What is Saltillo Tile?

Terrie Brockmann
Terrie Brockmann
Man mowing the grass
Man mowing the grass

Authentic Saltillo tile is made in only one place in the world: Saltillo, Coahuila, Mexico. These tiles are unglazed clay floor tiles that local artisans make from the natural clay that surrounds the area. There are several methods of making the clay tiles and different quality levels of tiles. The workers make the tiles by mixing the clay with water, molding them, and curing them in kilns. The great demand for these artisan tiles has resulted in flooding the market with lower-quality tiles made from unclean clay.

The clay in the Saltillo area is some of the finest clay in the world. Craftspeople make quality tiles by using fine clay from the riverbanks. The worker sifts this clay to remove impurities and then mixes it with water to create a workable substance. There are several methods for forming the tiles, but all of the tiles are left to dry in the sun. The workers cure the sun-baked tiles in kilns.

The different methods of forming the tiles include two traditional methods and a method that uses metal molds. The two original methods are de agua and de golpe. In the de agua way, a worker places wooden frames directly on the ground and pats the wet clay into them. He or she lifts the frame away from the wet tile and lets it sun dry. To create a smoother, cleaner bottom, many workers put newspaper on the ground before forming the tiles.

The de golpe method makes a denser Saltillo tile because the artisan uses less water. Generally, this frame has a wooden bottom, making it more a mold than a frame. In the de golpe method, the worker inverts the tile onto the ground and then allows it to dry.

The pueblo method uses a metal mold. The artisan uses a thicker consistency of clay and water mixture and presses it into the mold. This method gives the least rustic appearing tiles.

After the tiles have air dried, workers cure them in kilns. Traditionally, the kilns were caves. After stacking the tiles in the cave, workers sealed the entrance with clay. A closely controlled fire at the other end of the cave heated the cave and dried the tiles. As the fire burns, it exhausts the oxygen in the cave and then it draws iron oxide from the tiles.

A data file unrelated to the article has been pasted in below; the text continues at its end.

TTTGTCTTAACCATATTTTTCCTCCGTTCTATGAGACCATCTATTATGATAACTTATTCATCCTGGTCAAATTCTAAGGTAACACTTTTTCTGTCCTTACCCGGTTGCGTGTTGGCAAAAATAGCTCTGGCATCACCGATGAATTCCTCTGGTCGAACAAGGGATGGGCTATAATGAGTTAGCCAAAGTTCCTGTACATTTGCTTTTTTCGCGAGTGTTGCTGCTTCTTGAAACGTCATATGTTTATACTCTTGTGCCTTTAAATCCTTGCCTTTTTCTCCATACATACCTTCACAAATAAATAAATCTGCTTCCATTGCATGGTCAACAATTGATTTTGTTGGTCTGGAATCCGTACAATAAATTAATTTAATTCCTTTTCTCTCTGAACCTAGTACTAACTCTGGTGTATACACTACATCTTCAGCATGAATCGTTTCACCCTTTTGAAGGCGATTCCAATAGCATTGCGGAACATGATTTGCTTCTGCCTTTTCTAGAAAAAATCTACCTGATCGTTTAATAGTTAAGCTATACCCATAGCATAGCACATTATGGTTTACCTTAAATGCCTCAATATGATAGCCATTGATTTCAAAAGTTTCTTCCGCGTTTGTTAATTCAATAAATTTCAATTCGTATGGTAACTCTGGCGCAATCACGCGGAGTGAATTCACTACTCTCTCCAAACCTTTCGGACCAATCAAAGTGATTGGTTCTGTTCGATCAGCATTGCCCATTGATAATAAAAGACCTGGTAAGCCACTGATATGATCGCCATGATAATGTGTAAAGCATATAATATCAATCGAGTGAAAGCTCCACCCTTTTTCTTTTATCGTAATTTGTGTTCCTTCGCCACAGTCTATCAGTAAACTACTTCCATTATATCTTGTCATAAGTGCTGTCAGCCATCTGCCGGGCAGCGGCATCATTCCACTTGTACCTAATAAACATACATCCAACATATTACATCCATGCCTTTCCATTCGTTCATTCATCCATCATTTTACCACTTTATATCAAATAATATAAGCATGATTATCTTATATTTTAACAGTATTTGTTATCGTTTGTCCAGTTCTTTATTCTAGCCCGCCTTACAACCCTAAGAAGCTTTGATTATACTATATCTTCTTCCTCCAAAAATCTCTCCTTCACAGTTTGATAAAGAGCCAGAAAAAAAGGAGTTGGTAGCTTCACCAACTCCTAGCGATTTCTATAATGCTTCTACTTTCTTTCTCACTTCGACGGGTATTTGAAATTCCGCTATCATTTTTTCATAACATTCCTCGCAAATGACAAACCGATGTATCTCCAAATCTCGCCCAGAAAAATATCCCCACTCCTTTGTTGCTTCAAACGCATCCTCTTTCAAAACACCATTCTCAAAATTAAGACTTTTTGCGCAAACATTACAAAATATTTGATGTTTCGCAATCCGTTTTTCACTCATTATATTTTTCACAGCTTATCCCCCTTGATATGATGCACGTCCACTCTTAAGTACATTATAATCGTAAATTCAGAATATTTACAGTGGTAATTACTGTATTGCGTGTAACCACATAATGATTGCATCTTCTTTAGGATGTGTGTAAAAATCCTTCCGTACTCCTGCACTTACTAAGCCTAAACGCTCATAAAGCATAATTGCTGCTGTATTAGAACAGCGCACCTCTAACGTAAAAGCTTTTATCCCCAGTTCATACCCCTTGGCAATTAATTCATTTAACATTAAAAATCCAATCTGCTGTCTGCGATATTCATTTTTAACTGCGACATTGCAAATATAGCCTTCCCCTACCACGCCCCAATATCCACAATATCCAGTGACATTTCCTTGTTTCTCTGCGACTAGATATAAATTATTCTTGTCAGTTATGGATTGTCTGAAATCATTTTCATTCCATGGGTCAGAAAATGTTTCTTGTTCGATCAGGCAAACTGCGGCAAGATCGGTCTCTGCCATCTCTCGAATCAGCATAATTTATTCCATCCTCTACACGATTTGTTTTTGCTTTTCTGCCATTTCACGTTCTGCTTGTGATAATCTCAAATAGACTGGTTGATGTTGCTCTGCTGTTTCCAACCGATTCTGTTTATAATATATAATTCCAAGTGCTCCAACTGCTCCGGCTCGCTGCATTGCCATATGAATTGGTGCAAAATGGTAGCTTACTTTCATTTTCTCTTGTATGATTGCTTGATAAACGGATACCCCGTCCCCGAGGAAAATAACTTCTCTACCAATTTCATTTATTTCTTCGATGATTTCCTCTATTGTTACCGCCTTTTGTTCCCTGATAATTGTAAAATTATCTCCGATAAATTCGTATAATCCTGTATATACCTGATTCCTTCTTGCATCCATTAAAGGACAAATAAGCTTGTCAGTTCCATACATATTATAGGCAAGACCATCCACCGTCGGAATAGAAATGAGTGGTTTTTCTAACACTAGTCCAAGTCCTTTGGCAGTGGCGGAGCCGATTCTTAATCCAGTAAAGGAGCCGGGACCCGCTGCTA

As the iron oxide burns, it causes a flash on the exposed surface of the tiles, which creates a lighter color on the tile surface. The areas where the tiles are stacked together are peachy-colored because these areas are shielded from the oxidation. Other color variations depend on the heat of the fire, the impurities in the clay, and color additives. Some artisans add manganese oxide, a natural brown colorant, to alter the tile colors. Sometimes the fire will cause a greenish color.

Lime pops are bits of alkali, or quicklime, that work their way to the surface of the Saltillo tile during the curing process. Small bits of lime are not a problem. Larger pieces may leave undesirable holes in the tile. A tile installer usually tries to cut this part of the tile away, but because this is not always possible, a person should order extra tiles to compensate for this problem. A homeowner should never use muriatic acid and vinegar on Saltillo tile because it will make the problem worse.

Despite the method that a worker chooses to use, the quality of the Saltillo tile depends on the cleanliness of the clay. When a tile maker uses riverbed clay or does not use a fine sifter, the resulting tile will have larger particles of debris. Often this debris weakens a tile. For high-traffic areas, homeowners should chose high-quality tiles.

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